Just FYI (I have not been following this thread): "officially" in the
bibliographic community, there is NO apostrophe in Wade-Giles K'ang-hsi, or
in Korean aspirated characters; it's an ayn (02BB AYN / MODIFIER LETTER
TURNED COMMA ). The apostrophe is only used between syllables. Of course,
usage outside this group of people varies.
----- Original Message -----
From: "Doug Ewell" <firstname.lastname@example.org>
Cc: "Andrew C. West" <andrewcwest@alumni.Princeton.EDU>
Sent: Tuesday, August 20, 2002 11:56 AM
Subject: Re: FW: New version of TR29:
> Andrew C. West <andrewcwest at alumni dot princeton dot edu> wrote:
> > Does not work with K'ang-hsi or Ch'ien-lung, or apostrophes used in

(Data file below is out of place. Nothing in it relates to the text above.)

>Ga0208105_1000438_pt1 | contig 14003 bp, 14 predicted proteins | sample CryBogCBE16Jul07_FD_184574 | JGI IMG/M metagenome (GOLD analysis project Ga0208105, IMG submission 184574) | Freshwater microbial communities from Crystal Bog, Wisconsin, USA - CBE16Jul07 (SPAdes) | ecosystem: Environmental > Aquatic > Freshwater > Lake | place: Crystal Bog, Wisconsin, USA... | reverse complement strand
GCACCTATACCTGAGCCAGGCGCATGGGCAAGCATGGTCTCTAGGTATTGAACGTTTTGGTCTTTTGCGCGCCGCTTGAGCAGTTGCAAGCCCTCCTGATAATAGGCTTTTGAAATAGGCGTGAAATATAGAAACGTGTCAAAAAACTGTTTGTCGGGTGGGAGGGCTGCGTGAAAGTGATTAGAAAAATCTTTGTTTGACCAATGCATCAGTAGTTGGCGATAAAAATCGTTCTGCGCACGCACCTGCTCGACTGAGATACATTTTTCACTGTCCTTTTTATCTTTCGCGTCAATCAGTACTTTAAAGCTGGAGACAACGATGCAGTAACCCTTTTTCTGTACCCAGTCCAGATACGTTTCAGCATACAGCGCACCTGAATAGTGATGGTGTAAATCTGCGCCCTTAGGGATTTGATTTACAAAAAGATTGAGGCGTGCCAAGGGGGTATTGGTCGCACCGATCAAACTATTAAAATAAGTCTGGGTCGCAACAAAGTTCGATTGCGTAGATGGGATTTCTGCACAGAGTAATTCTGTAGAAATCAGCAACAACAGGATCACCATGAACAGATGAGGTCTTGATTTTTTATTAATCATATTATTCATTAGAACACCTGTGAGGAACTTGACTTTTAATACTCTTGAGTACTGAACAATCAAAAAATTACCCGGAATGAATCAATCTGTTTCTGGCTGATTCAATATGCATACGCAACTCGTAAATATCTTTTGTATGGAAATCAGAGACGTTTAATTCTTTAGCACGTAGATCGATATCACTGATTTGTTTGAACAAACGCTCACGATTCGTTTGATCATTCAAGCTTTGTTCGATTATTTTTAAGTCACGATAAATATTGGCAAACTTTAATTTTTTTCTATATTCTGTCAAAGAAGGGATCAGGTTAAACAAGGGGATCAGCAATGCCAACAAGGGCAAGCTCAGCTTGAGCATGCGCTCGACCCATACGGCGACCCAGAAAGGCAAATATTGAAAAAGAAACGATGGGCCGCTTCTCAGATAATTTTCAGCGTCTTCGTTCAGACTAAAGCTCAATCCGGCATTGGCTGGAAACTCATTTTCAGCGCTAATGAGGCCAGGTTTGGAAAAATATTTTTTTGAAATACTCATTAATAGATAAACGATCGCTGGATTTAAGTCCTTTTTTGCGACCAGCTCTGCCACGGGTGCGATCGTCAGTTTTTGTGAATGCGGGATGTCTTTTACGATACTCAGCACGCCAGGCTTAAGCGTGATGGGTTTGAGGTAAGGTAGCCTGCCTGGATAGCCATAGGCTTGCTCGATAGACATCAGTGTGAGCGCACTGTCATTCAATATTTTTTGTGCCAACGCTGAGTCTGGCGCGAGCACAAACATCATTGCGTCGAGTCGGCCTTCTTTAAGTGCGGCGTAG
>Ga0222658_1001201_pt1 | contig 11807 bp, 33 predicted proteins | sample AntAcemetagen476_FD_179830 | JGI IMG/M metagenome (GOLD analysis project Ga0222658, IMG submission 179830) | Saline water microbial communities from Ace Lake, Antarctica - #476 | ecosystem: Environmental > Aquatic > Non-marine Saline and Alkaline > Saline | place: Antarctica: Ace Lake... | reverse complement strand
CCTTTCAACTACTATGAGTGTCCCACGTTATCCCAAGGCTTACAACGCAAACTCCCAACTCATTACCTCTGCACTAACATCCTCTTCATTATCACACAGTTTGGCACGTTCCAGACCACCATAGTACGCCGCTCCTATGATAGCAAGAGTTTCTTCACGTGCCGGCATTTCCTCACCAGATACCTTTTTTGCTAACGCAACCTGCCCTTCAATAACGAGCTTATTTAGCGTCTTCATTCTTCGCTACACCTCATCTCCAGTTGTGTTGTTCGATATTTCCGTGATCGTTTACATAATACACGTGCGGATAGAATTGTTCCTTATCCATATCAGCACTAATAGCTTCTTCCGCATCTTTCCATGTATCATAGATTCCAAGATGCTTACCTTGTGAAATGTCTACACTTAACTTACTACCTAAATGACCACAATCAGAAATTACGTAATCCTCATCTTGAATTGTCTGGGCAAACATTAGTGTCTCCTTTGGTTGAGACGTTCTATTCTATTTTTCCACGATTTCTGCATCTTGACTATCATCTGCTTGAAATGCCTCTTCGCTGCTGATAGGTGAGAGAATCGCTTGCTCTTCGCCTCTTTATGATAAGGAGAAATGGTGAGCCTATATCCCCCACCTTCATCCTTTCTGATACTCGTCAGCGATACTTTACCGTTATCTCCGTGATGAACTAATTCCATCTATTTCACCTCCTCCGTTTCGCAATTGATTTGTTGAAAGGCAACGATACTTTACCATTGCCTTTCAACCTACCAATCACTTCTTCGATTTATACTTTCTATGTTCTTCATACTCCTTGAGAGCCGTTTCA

> > IPA and other systems of phonetic transcription.
> > Seems to me that one apostrophe is not enough - how about a NON-
> > BREAKING APOSTROPHE for cases like K'ang-hsi or Ch'ien-lung, and by
> > default the ordinary apostrophe is always breaking ?
> IPA does use U+02C8 MODIFIER LETTER VERTICAL LINE where you only *think*
> you are seeing an apostrophe.
> However, for Wade-Giles transcriptions of Chinese (like K'ang-hsi and
> Ch'ien-lung) and for most other applications of the apostrophe, the only
> way you could introduce a NON-BREAKING APOSTROPHE would be if you were
> completely unconcerned about converting legacy data. U+0027 is
> currently used in a variety of contexts; there's no getting around that.
> As enticing as it sounds, disunifying it would not solve the problem; it
> would simply move it from the text boundaries category to the legacy
> data conversion category.
> See the section of the WG2 "Principles and Procedures" document (URL on
> request) regarding the DECIMAL SEPARATOR character proposed in 1991.
> -Doug Ewell
> Fullerton, California
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